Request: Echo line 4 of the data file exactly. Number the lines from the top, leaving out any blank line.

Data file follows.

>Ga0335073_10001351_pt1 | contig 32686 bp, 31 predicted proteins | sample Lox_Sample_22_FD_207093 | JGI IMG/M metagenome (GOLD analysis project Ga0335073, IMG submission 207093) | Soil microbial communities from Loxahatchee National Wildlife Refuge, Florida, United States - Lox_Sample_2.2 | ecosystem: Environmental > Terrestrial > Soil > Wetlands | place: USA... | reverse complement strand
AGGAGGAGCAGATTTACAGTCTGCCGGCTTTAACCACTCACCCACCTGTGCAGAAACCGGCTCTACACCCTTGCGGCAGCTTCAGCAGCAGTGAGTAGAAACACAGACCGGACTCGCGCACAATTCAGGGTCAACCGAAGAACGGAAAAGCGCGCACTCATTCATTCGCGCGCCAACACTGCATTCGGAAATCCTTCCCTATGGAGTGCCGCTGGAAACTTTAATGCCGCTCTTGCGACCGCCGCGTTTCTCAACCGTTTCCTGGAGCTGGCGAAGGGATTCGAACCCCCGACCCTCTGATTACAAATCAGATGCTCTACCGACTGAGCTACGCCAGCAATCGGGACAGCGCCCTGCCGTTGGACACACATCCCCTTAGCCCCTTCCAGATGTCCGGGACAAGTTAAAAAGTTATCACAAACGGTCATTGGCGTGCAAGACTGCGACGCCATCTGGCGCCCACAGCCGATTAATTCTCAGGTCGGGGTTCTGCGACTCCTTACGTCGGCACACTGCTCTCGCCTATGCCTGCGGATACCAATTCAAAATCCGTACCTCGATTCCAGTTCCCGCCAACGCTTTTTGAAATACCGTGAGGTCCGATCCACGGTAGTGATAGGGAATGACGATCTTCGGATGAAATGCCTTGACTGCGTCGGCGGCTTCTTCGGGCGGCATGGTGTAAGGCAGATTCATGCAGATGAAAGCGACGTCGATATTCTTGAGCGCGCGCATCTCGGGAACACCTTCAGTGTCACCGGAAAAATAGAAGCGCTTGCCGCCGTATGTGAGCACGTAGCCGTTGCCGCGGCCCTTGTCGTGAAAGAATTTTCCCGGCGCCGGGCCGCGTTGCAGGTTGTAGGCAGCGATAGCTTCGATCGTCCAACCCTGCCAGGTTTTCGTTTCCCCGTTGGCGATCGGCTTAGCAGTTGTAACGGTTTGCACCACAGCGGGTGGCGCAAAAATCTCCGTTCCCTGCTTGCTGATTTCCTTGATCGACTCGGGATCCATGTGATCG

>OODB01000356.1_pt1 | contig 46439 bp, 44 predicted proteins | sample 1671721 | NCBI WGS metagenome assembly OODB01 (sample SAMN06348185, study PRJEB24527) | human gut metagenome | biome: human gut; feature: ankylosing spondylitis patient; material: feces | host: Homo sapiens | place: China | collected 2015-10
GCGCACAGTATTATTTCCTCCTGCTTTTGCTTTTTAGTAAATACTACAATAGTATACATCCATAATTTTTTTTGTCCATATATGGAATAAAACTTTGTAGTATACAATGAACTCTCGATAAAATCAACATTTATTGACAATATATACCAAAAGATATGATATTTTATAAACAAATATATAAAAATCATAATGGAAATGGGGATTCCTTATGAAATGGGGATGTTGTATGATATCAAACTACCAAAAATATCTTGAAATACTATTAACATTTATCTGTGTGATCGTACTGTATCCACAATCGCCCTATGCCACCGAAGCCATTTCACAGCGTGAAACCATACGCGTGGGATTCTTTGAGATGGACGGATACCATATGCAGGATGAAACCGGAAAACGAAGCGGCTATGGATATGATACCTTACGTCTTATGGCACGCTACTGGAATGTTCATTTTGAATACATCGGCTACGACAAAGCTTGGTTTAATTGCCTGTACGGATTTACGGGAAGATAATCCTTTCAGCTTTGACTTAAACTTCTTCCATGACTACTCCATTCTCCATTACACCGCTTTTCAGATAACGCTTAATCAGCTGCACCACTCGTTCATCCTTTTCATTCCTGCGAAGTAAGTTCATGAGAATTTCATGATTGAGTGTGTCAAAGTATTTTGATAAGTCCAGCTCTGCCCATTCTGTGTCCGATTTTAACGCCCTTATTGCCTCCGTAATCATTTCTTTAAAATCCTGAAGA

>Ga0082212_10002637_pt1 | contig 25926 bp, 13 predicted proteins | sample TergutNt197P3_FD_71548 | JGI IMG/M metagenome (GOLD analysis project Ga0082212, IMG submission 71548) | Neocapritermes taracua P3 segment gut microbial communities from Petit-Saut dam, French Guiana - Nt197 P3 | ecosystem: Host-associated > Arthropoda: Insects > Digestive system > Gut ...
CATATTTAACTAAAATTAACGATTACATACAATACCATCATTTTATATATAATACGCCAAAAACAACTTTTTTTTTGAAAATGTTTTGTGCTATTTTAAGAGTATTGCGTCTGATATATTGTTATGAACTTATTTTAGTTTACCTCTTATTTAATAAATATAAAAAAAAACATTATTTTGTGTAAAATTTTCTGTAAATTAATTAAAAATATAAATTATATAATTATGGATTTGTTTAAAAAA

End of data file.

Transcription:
GCGCACAGTATTATTTCCTCCTGCTTTTGCTTTTTAGTAAATACTACAATAGTATACATCCATAATTTTTTTTGTCCATATATGGAATAAAACTTTGTAGTATACAATGAACTCTCGATAAAATCAACATTTATTGACAATATATACCAAAAGATATGATATTTTATAAACAAATATATAAAAATCATAATGGAAATGGGGATTCCTTATGAAATGGGGATGTTGTATGATATCAAACTACCAAAAATATCTTGAAATACTATTAACATTTATCTGTGTGATCGTACTGTATCCACAATCGCCCTATGCCACCGAAGCCATTTCACAGCGTGAAACCATACGCGTGGGATTCTTTGAGATGGACGGATACCATATGCAGGATGAAACCGGAAAACGAAGCGGCTATGGATATGATACCTTACGTCTTATGGCACGCTACTGGAATGTTCATTTTGAATACATCGGCTACGACAAAGCTTGGTTTAATTGCCTGTACGGATTTACGGGAAGATAATCCTTTCAGCTTTGACTTAAACTTCTTCCATGACTACTCCATTCTCCATTACACCGCTTTTCAGATAACGCTTAATCAGCTGCACCACTCGTTCATCCTTTTCATTCCTGCGAAGTAAGTTCATGAGAATTTCATGATTGAGTGTGTCAAAGTATTTTGATAAGTCCAGCTCTGCCCATTCTGTGTCCGATTTTAACGCCCTTATTGCCTCCGTAATCATTTCTTTAAAATCCTGAAGA